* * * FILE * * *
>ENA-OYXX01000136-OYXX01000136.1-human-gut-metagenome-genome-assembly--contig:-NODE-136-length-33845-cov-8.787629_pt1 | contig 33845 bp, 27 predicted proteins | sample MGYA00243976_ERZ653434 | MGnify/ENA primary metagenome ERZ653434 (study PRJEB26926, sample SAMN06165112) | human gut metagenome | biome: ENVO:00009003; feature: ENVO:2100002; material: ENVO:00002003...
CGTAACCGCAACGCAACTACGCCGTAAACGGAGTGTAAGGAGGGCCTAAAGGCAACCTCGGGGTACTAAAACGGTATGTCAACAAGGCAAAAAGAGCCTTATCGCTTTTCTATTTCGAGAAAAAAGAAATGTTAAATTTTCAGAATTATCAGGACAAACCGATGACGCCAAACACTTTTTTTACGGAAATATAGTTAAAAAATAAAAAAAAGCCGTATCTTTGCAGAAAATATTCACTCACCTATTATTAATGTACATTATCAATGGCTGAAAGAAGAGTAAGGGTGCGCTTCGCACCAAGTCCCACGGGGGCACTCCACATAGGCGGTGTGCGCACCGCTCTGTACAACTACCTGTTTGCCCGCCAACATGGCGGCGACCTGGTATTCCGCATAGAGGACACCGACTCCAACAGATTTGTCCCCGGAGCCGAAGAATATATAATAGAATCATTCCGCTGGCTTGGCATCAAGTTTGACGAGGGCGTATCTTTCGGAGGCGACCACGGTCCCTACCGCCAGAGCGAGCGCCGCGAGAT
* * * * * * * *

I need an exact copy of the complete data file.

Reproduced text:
>ENA-OYXX01000136-OYXX01000136.1-human-gut-metagenome-genome-assembly--contig:-NODE-136-length-33845-cov-8.787629_pt1 | contig 33845 bp, 27 predicted proteins | sample MGYA00243976_ERZ653434 | MGnify/ENA primary metagenome ERZ653434 (study PRJEB26926, sample SAMN06165112) | human gut metagenome | biome: ENVO:00009003; feature: ENVO:2100002; material: ENVO:00002003...
CGTAACCGCAACGCAACTACGCCGTAAACGGAGTGTAAGGAGGGCCTAAAGGCAACCTCGGGGTACTAAAACGGTATGTCAACAAGGCAAAAAGAGCCTTATCGCTTTTCTATTTCGAGAAAAAAGAAATGTTAAATTTTCAGAATTATCAGGACAAACCGATGACGCCAAACACTTTTTTTACGGAAATATAGTTAAAAAATAAAAAAAAGCCGTATCTTTGCAGAAAATATTCACTCACCTATTATTAATGTACATTATCAATGGCTGAAAGAAGAGTAAGGGTGCGCTTCGCACCAAGTCCCACGGGGGCACTCCACATAGGCGGTGTGCGCACCGCTCTGTACAACTACCTGTTTGCCCGCCAACATGGCGGCGACCTGGTATTCCGCATAGAGGACACCGACTCCAACAGATTTGTCCCCGGAGCCGAAGAATATATAATAGAATCATTCCGCTGGCTTGGCATCAAGTTTGACGAGGGCGTATCTTTCGGAGGCGACCACGGTCCCTACCGCCAGAGCGAGCGCCGCGAGAT